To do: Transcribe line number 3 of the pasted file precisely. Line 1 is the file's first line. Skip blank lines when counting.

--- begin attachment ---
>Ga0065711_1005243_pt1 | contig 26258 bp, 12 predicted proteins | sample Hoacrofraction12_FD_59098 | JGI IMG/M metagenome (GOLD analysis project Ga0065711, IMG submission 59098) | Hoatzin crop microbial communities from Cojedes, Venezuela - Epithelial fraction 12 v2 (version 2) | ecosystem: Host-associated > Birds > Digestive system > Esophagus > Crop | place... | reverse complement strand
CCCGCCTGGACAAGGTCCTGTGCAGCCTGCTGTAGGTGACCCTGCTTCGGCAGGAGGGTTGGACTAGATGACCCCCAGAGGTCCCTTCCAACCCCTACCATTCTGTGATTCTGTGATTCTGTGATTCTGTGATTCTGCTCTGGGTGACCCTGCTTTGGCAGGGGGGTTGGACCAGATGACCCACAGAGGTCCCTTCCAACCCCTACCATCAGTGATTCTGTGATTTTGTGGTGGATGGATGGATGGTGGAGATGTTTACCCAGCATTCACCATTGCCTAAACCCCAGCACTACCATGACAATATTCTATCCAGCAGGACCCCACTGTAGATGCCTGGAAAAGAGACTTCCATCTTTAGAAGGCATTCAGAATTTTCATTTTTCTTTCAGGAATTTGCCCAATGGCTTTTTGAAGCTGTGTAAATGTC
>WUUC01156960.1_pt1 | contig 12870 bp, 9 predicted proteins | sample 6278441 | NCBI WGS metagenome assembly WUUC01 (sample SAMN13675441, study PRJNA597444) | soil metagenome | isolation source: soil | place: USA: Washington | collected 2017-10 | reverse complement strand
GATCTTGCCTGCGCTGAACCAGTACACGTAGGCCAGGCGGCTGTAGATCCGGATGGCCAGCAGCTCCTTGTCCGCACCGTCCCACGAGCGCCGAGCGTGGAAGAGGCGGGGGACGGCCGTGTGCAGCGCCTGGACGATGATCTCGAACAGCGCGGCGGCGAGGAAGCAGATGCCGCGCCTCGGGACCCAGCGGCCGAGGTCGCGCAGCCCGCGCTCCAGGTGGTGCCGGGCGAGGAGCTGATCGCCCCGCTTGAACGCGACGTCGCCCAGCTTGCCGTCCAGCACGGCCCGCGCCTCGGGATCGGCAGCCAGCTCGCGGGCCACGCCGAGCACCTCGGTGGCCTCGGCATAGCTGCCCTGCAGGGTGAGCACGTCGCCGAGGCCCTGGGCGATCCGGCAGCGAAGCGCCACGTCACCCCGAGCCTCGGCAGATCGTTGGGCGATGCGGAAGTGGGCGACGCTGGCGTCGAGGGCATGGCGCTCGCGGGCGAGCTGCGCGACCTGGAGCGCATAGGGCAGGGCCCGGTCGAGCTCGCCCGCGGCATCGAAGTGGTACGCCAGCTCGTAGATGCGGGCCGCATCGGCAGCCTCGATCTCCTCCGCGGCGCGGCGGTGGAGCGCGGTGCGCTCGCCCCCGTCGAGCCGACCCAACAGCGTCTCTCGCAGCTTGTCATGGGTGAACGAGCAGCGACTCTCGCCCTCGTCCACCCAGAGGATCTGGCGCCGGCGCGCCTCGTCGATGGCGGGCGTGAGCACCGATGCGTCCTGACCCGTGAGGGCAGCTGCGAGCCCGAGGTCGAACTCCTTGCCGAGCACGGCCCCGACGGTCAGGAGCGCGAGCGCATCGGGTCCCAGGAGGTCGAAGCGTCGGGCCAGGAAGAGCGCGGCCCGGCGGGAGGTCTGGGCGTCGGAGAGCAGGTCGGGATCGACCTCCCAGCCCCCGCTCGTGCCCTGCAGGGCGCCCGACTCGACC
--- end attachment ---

>WUUC01156960.1_pt1 | contig 12870 bp, 9 predicted proteins | sample 6278441 | NCBI WGS metagenome assembly WUUC01 (sample SAMN13675441, study PRJNA597444) | soil metagenome | isolation source: soil | place: USA: Washington | collected 2017-10 | reverse complement strand